Mon, 26 May 2003

Is future of RI really at stake as Hassan says?

Damien Kingsbury, Head, Philosophical, Political and International Studies, Deakin University

In trying to justify the actions of the Indonesian Military (TNI) in Indonesia's westernmost province of Aceh, Indonesia's foreign minister Hassan Wirayuda says that nothing less than the future of the state is at stake. Wirayuda may be right, but not in the way that he thinks.

The behavior of the TNI in Aceh has, by all accounts, been appalling since it started its most recent campaign. The reports published here and elsewhere are disturbing enough.

Further worrying is the flood of private reports coming from non-government organizations which details more horrific events, including an escalating rate of murder, in detailed cases by locking civilians in their homes and burning them, the destruction of villages, and rape. This looks not so much as a military campaign against a rebel force, but of an invading feudal Army intent on destroying an enemy people.

The TNI now clamping down on the media's reporting of the situation is a further sign that it wishes to conduct this campaign unhindered by poor publicity. There is no thought, however, that poor publicity derives from poor behavior.

The clearly stated aim of the TNI is to "exterminate" the Free Aceh Movement (GAM). However, based on the TNI's previous form in Aceh, this operation will not be quick, and may not be successful. The TNI is not especially well equipped and often poorly trained, the terrain is difficult, and GAM are very experienced guerrilla fighters with a long history of surviving seemingly tight situations.

Beyond the immediate military outcome, there is also the likelihood that rather than bring Aceh back into the Indonesian nationalist fold, the TNI is in the process of creating a new generation of GAM, as it has done before. In this respect, a military solution may be no solution at all.

Hassan Wirayuda, and other Indonesian leaders, are fearful that if Aceh does manage to achieve independence then Indonesia will fall apart. But the only other substantial claim to independence in Indonesian is West Papua, and it is quite possible that Indonesian could survive without these two provinces.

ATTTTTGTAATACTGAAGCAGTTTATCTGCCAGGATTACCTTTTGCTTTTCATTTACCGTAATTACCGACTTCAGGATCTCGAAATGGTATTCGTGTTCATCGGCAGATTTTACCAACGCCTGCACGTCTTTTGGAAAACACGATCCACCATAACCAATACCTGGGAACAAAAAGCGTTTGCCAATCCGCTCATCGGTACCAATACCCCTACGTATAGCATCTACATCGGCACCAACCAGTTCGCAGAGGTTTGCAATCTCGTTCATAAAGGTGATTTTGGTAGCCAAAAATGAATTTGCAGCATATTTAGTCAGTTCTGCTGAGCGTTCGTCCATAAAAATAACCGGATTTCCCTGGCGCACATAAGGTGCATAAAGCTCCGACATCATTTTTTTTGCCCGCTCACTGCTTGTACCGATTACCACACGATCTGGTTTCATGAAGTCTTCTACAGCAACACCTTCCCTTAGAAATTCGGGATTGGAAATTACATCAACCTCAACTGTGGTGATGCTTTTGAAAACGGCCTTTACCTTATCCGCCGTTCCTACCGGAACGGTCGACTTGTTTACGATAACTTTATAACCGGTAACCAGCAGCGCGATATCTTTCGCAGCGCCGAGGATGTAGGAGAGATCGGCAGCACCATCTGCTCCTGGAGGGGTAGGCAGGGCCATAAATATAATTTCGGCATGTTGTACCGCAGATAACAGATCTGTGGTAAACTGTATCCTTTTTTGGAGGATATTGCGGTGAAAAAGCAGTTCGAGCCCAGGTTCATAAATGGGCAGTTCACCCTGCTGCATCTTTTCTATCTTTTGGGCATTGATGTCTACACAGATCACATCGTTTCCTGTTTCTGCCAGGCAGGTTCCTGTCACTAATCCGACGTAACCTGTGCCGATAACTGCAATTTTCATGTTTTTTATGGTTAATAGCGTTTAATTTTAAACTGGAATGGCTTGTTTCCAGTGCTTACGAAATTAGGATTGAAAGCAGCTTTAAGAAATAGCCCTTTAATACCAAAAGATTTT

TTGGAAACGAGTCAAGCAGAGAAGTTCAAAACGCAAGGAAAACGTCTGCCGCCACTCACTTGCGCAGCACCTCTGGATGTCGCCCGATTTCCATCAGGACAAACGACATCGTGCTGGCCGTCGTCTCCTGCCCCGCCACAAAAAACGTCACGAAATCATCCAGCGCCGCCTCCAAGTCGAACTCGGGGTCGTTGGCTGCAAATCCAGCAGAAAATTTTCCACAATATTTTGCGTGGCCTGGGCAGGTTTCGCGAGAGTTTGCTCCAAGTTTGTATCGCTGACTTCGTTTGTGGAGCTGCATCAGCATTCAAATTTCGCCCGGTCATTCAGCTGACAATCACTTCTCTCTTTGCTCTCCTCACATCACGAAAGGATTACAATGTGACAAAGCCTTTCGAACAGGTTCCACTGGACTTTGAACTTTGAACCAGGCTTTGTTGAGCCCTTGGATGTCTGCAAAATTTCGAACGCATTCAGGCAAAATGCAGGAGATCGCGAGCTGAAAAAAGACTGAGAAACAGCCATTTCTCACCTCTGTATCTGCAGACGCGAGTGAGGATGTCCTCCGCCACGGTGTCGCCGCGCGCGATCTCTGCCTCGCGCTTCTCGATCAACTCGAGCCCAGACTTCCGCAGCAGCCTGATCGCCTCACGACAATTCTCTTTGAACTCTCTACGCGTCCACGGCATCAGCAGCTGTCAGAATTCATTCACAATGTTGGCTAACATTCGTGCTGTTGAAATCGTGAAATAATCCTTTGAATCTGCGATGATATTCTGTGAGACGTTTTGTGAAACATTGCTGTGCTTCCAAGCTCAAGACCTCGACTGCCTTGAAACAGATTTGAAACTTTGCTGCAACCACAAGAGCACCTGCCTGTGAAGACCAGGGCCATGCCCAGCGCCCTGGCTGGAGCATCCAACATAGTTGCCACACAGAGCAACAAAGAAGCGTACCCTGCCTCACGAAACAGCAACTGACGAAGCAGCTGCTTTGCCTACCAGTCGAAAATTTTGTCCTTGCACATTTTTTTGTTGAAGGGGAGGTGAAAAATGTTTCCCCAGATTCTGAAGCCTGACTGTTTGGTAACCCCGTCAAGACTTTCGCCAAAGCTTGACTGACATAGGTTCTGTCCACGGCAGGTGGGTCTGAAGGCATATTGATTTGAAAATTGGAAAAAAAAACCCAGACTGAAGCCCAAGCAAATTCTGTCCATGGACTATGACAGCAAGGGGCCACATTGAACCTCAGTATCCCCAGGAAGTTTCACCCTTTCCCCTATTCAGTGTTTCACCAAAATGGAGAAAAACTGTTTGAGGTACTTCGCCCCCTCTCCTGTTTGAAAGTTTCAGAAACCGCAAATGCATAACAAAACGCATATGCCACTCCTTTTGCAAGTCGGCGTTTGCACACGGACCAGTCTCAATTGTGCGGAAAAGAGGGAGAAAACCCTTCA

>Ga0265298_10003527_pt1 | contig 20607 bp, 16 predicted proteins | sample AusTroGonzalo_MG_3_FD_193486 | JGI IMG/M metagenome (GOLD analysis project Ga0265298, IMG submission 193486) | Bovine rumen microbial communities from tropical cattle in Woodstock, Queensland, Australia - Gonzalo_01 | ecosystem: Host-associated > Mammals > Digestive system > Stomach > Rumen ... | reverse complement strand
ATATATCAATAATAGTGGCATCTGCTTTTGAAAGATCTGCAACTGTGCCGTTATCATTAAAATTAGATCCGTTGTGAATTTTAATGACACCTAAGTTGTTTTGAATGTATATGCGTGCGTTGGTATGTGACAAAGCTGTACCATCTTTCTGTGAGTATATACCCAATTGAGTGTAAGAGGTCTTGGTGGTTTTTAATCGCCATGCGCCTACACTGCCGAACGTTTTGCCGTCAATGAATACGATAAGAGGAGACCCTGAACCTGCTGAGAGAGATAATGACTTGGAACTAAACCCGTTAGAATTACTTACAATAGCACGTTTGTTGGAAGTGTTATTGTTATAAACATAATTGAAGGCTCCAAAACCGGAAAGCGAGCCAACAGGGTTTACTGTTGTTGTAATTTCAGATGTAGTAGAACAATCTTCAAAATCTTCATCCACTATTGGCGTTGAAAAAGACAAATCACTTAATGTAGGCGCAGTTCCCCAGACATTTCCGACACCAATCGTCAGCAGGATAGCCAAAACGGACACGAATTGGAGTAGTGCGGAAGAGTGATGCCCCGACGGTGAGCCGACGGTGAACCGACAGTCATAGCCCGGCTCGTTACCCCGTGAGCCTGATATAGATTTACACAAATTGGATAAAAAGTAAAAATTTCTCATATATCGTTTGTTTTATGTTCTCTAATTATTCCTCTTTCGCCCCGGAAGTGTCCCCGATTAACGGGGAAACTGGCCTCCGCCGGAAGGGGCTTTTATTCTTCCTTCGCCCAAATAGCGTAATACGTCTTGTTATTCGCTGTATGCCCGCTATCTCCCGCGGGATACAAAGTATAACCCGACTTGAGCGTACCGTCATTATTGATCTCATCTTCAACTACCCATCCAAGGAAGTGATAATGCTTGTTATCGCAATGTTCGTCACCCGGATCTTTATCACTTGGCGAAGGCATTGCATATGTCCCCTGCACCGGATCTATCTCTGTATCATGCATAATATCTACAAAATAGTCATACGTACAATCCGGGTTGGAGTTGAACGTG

It would be poorer, certainly, but it would still be viable, and much less violent. Yet without external recognition, and some form of diplomatic intervention, independence for Aceh is all but impossible. And this seems unlikely. To that end, a compromise solution must be found.

Aceh has already experienced "special autonomy", from 1962, to address claims similar to those now being pressed, and most Acehnese believe that failed because it was subverted by Jakarta, not least through ravaging the province's economy.

Added to longstanding human rights atrocities by the TNI, there is a profound sense of distrust of Jakarta and its intentions.

As a consequence, a new "special autonomy" that was proclaimed last year is not regarded as either substantial or sincere. Negotiations therefore have to be reopened, and a new offer needs to be put on the table. This would involve Aceh being offered the chance to vote for a far more extended form of autonomy, external to Indonesia in nearly all but name.

With agreement for the disbursement of a nominal percentage of revenue, Aceh could otherwise be self-governing in effectively all areas but for foreign affairs, monetary and defense. Under such an arrangement, the TNI would have to leave Aceh entirely, which it would be loathe to do because of its lucrative business interests there, and the blow to its sense of "prestige".

Such a move would also challenge the TNI's self-defined "territorial structure", by which it is located throughout the archipelago.

Because of the parallel role the National Police have played alongside the TNI in Aceh, not least through the paramilitary Mobile Brigades (Brimbob), "Hunter" battalions, and the BKO (under operational control) units in which elite soldiers are technically accredited as police, they too would have to end their presence in Aceh. A local police would then have to be raised, under a local administration.

Such a settlement would take a huge amount of good will on both sides, a high degree of honesty and transparency, and international monitoring for several years at least. The TNI would certainly reject such a settlement, but it could have some support among civilian politicians in Jakarta who know the war in Aceh is not very popular. Such a solution could also attract the backing of third countries, such as Japan, Malaysia, Thailand, the Netherlands, the U.S., and even Australia.

Indeed, GAM has said, privately, that it would have accepted such an offer until a couple of years ago, although that option vanished when the military campaign escalated in early 2001. With the latest events, however, it would take a superhuman effort to get back to this point of negotiation.

Wirayuda is right; the future of Indonesia is at stake. But what is at stake is less the geographic shape of Indonesia, than what sort of state Indonesia wants to, or can, be.

The writer is also the author of Power Politics and the Indonesian Military, RoutledgeCurzon, 2003.